Appellant filed an ex parte motion to either shorten or extend the time for respondent to respond to her discovery requests, and to "extend the trial and discovery cut off dates," arguing that respondent had not provided her with meaningful discovery.
On June 2, 2011, the trial court held a hearing on respondent's motion for terminating sanctions. The court indicated its willingness to give appellant the opportunity to present her case, but reiterated that respondent had the right to take her deposition and videotape it. The court therefore told appellant that if she agreed to attend the deposition and allow respondent to videotape it, the case would continue, but if she refused, the case would be dismissed for her failure to comply with the court's orders. After appellant stated that the deposition would be "under duress and coercion," the court granted respondent's motion on the basis that appellant had "intentionally and willfully disobeyed the court's order of 4-26-11 by failing to have her deposition taken." The court therefore ordered the entire action to be dismissed. Judgment was entered in favor of respondent, and respondent was awarded costs.
Appellant contends that the trial court erred in dismissing the case. She challenges the trial court's orders granting the motions for terminating sanctions and monetary sanctions, the order granting respondent's summary adjudication motion, the court's evidentiary rulings, and the court's rulings regarding the parties' motions to compel discovery.
I. Sanctions for Discovery Violations
Appellant challenges the order granting terminating sanctions for her failure to comply with the court order that she allow respondent to take and videotape her deposition. She argues that it was not she who refused to comply with the court's discovery order, but respondent, by requiring that the deposition be videotaped, instead of taking a "normal" deposition.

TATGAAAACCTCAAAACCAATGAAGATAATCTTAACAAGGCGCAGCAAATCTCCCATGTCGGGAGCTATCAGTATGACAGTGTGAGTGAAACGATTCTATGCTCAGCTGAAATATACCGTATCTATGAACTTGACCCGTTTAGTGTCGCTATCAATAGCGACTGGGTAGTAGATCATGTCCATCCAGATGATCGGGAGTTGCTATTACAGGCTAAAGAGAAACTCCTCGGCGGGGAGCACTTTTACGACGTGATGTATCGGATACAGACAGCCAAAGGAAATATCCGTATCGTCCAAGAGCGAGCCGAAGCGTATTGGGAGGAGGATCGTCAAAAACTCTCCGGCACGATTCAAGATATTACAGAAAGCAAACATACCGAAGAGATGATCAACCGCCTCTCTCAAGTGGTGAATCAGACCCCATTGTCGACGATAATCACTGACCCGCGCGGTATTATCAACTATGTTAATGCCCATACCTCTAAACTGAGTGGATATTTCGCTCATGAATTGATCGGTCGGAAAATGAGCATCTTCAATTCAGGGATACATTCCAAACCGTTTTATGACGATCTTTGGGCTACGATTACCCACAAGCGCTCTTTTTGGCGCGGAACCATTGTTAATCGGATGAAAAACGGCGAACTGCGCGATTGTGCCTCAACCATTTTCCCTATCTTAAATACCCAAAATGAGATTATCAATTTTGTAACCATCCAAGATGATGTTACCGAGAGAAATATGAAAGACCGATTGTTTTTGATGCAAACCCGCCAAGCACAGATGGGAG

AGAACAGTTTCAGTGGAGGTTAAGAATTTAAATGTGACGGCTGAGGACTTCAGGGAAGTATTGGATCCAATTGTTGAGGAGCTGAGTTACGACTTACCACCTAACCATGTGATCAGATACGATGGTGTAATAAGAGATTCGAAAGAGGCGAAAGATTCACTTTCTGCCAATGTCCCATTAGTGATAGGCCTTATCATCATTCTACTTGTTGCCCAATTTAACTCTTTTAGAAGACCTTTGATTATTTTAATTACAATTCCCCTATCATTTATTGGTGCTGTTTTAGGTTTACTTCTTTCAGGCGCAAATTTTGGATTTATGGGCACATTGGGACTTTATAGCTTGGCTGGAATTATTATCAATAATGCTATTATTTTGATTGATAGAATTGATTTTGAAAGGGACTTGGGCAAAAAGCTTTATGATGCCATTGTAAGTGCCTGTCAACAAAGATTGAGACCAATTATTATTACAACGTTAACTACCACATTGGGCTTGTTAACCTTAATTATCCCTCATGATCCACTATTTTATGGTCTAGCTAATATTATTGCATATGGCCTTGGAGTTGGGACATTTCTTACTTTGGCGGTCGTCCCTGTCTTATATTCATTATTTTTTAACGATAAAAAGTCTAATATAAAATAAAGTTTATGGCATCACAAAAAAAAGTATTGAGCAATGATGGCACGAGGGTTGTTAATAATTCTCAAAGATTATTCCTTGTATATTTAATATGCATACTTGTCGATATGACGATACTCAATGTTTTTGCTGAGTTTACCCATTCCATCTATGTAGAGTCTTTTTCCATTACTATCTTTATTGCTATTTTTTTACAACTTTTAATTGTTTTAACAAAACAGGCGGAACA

"'A court, after notice and an opportunity for a hearing, may impose sanctions on a party, person, or attorney for misuse of the discovery process. (§ 2023.030.) Section 2023.030 describes the types of sanctions that a court may impose, including monetary, issue, evidence, terminating, and contempt sanctions. (Id., subds. (a)-(e).)' [Citation.]" (Kayne v. The Grande Holdings Limited (2011) 198 Cal.App.4th 1470, 1475.)
"We review an order imposing discovery sanctions under the abuse of discretion standard. [Citation.] An abuse of discretion occurs if, in light of the applicable law and considering all of the relevant circumstances, the court's decision exceeds the bounds of reason and results in a miscarriage of justice. [Citations.] The abuse of discretion standard affords considerable deference to the trial court, provided that the court acted in accordance with the governing rules of law. '"The discretion of a trial judge is not a whimsical, uncontrolled power, but a legal discretion, which is subject to the limitations of legal principles governing the subject of its action, and to reversal on appeal where no reasonable basis for the action is shown. [Citation.]" [Citations.]' [Citation.]" (New Albertsons, Inc. v. Superior Court (2008) 168 Cal.App.4th 1403, 1422.)
A. Terminating Sanctions
"'A decision to order terminating sanctions should not be made lightly. But where a violation is willful, preceded by a history of abuse, and the evidence shows that less severe sanctions would not produce compliance with the discovery rules, the trial court is justified in imposing the ultimate sanction.' [Citation.]" (Doppes v. Bentley Motors, Inc. (2009) 174 Cal.App.4th 967, 992 (Doppes), fn. omitted.)
The trial court did not abuse its discretion in imposing the terminating sanctions. Appellant already had failed to appear for a deposition on February 18, 2011, which led to respondent's motion to compel her deposition. Section 2025.220 requires a deposition notice to state "[a]ny intention by the party noticing the deposition to record the testimony by audio or video technology, . . ." (§ 2025.220, subd. (a)(5).) Respondent's deposition notice, sent to appellant on February 2, 2011, regarding the February 18 deposition, indicated respondent's intent to record the deposition by audio or video technology.
Appellant relies on the trial court's statement that she was to "give a normal 2025 deposition" during the hearing at which the court ordered her to give the deposition. She argues that the use of the word "normal" indicated that the deposition was not to be videotaped, but the record does not support her contention. The court's statement was in response to appellant's query whether she could provide a written, rather than oral deposition, and was not a prohibition on videotaping the deposition.